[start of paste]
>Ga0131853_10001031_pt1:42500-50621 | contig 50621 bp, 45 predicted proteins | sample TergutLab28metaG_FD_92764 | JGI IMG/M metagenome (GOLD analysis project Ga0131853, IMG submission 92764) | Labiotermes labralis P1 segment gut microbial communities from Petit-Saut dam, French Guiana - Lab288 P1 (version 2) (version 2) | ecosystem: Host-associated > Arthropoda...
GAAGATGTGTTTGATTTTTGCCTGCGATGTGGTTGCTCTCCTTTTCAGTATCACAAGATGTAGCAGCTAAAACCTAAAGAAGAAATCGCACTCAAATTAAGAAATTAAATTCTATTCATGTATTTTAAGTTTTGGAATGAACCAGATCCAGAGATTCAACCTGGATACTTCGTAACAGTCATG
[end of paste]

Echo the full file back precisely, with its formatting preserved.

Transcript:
>Ga0131853_10001031_pt1:42500-50621 | contig 50621 bp, 45 predicted proteins | sample TergutLab28metaG_FD_92764 | JGI IMG/M metagenome (GOLD analysis project Ga0131853, IMG submission 92764) | Labiotermes labralis P1 segment gut microbial communities from Petit-Saut dam, French Guiana - Lab288 P1 (version 2) (version 2) | ecosystem: Host-associated > Arthropoda...
GAAGATGTGTTTGATTTTTGCCTGCGATGTGGTTGCTCTCCTTTTCAGTATCACAAGATGTAGCAGCTAAAACCTAAAGAAGAAATCGCACTCAAATTAAGAAATTAAATTCTATTCATGTATTTTAAGTTTTGGAATGAACCAGATCCAGAGATTCAACCTGGATACTTCGTAACAGTCATG